Teaching Children How to Be Good Citizens

Young boy shaking hands with a wheelchair-bound veteran

Teaching children how to be good citizens starts at home. Help your child learn examples of good citizenship through chores, books, and volunteering.

What Does It Mean to Be a Good Citizen?

At Bright Horizons, our Toward a Better World curriculum focuses on the development of empathy, caring, compassion and social responsibility, which are all integral to becoming a good citizen. Together, teachers and children create a classroom community where children are involved in a range of interactions and experiences that promote the development of identity, valuing diversity, and appreciating and caring for the world around them. They learn about their impact on others, their immediate classroom community, and as they grow, the larger world in which they live. 

How to Raise a Good Citizen

You have a key role in supporting the development of citizenship within your child. Start first within your home, and as your child grows, gradually expand to your larger community.

Give Your Child Responsibility

Create an environment that helps your child to become responsible for their own belongings and then to contribute to the greater good of the household. Having your child take on small jobs within your house ensures they learn the value of hard work, helping others, and making a contribution. Keep the jobs consistent with their capabilities so they learn about the joy of helping, rather than becoming frustrated. Be sure you help your child learn the task — perhaps first doing it alongside them — until they become confident. 

Read Books about Good Citizenship 

As with so many topics, books are a perfect starting point to spark discussion and learning. Seek high quality literature that promotes conversations about honesty, making change, or doing one’s part. Two books that support the development of citizenship skills are: 

After reading, ask your child some thought provoking, open-ended questions:

  • What would you do if you saw someone throw trash on the sidewalk? Why? 
  • What would you do if you saw someone on the playground fall and get hurt? Why?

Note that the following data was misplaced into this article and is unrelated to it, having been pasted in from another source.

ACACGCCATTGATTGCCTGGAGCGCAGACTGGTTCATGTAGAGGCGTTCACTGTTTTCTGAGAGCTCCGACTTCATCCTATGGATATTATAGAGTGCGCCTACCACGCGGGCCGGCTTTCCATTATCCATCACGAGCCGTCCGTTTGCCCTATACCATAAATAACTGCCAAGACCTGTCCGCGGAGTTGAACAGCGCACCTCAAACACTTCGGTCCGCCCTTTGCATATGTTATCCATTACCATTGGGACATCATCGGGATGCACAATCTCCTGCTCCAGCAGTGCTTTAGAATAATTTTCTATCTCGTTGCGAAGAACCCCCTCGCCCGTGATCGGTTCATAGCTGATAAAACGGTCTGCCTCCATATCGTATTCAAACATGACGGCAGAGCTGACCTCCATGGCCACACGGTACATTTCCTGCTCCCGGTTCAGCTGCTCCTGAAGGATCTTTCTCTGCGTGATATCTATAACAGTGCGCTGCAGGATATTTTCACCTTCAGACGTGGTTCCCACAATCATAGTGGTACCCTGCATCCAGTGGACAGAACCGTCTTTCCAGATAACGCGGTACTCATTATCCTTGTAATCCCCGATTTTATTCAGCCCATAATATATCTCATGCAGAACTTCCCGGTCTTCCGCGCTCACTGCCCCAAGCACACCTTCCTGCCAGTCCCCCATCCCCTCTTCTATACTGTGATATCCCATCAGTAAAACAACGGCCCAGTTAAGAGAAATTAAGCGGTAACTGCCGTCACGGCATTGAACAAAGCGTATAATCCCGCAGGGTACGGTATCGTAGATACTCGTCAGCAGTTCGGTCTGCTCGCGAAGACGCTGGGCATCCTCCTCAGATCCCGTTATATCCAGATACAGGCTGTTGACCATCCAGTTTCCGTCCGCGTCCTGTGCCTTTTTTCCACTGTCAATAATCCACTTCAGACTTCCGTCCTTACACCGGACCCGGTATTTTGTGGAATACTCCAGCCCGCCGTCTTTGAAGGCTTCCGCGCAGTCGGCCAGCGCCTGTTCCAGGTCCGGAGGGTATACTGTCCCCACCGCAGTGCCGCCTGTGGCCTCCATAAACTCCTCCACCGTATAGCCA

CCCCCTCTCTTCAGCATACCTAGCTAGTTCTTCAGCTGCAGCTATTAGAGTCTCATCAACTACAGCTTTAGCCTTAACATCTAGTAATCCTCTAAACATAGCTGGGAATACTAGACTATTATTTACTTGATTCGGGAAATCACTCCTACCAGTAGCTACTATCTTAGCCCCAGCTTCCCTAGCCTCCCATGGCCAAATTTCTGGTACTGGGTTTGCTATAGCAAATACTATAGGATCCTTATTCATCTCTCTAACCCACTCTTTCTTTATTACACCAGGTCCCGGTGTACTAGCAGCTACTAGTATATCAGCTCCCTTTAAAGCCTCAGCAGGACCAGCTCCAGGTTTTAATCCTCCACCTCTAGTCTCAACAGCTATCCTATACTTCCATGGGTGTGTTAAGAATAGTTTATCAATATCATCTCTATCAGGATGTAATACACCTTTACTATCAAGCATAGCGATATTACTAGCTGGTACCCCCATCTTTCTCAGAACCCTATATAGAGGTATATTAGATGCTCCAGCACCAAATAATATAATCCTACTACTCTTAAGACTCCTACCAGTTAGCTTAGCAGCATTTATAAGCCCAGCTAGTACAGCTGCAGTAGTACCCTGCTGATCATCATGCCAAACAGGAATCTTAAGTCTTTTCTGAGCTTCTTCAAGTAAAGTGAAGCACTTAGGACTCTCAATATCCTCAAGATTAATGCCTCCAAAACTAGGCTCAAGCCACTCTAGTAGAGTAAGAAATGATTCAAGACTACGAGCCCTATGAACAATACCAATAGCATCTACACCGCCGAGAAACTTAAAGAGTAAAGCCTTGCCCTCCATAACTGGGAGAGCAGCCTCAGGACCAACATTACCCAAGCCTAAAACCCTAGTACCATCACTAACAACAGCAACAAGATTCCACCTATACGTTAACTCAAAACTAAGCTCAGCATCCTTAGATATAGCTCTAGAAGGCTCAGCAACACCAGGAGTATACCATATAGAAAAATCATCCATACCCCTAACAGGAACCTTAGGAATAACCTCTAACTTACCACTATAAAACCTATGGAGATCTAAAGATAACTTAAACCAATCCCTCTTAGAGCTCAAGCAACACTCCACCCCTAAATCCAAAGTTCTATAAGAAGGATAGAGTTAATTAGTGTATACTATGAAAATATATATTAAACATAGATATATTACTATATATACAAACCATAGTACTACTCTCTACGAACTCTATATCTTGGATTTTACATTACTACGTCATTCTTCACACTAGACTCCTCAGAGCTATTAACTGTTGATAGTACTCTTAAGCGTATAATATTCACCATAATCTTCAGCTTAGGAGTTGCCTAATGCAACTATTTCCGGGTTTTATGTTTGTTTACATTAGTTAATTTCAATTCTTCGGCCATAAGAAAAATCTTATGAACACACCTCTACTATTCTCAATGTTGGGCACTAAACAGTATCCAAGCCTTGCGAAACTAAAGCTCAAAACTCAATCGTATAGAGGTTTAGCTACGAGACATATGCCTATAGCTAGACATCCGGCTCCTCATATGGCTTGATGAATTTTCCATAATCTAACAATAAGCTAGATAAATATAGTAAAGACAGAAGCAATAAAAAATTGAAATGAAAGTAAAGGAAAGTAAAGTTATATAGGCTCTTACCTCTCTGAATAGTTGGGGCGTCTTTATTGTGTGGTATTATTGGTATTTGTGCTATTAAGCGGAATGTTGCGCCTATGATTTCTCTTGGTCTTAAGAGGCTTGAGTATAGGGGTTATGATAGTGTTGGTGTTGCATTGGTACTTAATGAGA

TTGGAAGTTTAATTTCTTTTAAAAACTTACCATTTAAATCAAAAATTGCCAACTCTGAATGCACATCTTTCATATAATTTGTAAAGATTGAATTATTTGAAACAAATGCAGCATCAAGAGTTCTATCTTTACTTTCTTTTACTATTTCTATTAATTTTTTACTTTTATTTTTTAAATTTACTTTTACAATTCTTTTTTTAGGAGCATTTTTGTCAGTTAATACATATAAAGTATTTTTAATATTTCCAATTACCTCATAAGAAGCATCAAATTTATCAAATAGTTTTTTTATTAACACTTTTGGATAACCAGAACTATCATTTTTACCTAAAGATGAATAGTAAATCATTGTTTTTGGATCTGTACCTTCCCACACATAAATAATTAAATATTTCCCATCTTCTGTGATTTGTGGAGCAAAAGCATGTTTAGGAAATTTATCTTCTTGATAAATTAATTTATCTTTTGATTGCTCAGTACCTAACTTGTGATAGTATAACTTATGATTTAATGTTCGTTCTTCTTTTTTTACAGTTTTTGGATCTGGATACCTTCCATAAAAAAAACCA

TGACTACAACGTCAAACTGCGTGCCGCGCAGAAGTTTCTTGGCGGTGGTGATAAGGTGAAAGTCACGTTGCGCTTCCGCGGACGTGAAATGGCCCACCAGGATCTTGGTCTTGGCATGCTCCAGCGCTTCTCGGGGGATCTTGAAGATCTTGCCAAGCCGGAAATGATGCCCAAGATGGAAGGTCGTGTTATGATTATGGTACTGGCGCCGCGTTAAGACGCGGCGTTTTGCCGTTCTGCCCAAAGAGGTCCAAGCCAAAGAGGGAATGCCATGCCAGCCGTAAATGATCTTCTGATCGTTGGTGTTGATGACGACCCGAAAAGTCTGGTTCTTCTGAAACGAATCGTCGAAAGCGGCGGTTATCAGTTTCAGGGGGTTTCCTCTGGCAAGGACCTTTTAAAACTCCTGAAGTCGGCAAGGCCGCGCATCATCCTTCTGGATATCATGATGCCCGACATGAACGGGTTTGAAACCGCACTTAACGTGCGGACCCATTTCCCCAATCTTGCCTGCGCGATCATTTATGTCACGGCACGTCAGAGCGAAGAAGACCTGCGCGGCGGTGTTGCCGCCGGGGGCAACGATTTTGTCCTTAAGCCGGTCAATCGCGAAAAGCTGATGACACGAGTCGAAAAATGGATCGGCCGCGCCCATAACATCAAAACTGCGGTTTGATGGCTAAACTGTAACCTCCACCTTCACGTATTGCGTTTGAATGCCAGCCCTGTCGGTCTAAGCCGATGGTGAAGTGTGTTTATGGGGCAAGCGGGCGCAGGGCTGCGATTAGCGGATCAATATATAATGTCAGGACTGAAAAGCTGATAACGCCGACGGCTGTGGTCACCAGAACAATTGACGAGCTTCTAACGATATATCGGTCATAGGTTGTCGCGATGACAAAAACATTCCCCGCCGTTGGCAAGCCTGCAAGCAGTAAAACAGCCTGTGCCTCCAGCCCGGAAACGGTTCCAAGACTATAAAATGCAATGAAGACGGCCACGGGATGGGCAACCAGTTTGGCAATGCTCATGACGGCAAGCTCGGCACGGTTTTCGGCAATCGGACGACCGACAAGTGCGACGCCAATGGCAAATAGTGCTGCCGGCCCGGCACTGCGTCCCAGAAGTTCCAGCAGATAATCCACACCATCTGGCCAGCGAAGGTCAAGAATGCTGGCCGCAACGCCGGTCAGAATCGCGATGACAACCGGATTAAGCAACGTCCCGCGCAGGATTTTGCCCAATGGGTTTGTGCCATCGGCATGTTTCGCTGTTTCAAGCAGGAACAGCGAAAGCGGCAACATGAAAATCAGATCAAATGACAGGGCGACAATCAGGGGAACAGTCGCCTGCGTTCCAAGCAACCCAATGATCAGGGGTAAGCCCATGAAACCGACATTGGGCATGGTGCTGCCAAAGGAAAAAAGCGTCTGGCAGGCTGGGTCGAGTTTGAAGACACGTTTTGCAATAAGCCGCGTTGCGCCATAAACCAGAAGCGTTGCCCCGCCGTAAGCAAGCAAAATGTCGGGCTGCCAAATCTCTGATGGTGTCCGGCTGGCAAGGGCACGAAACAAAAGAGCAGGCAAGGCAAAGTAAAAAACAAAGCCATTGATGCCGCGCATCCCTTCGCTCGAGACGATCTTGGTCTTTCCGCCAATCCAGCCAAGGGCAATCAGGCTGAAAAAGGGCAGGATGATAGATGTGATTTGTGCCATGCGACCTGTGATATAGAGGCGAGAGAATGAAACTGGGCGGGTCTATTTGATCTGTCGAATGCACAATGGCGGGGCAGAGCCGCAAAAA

• What is one thing you would change to make the world a better place? Why? How would you go about making this change?

Connect within Your Community

Visit local shops, farm stands, libraries, fire houses, and other places that will help your child understand the fabric of a community and how it works. When visiting these places, speak to the people who work there to learn more about their role within the community. Spend some time learning about and riding the public transportation options in your area. 

Seek volunteer opportunities in your neighborhood to begin to boost your child’s propensity for helping. Nursing homes, animal rescue centers, or public space clean-up campaigns are all options. 

Teach Simple Lessons in Civic Engagement

Bring your child with you to vote. If age-appropriate, explain the importance of voting and why you participate. A preschooler is too young to understand the complete political landscape, but they can start to learn the significance voting and begin to understand your value system. 

Remember: helping your child understand what it means to be good citizen extends much farther than basic civics. It requires the development of empathy, an appreciation for diversity and inclusion, responsibility, and opportunities to be an effective agent of change in the immediate community. 

More on Being a Good Citizen

Written by: Bright Horizons Education Team

May 1, 2021

About the Author

Teacher reading to a toddler boy and girl

Whether you’re looking for parenting advice, or trying to figure out how to bring learning from the classroom to the family room, let Bright Horizons early education experts be your trusted, knowledgeable resource. Get our weekly newsletter for all things early child development—from the benefits of pretend play to at-home STEM activities, and teaching kindness—along with encouragement for every stage of your parenting journey.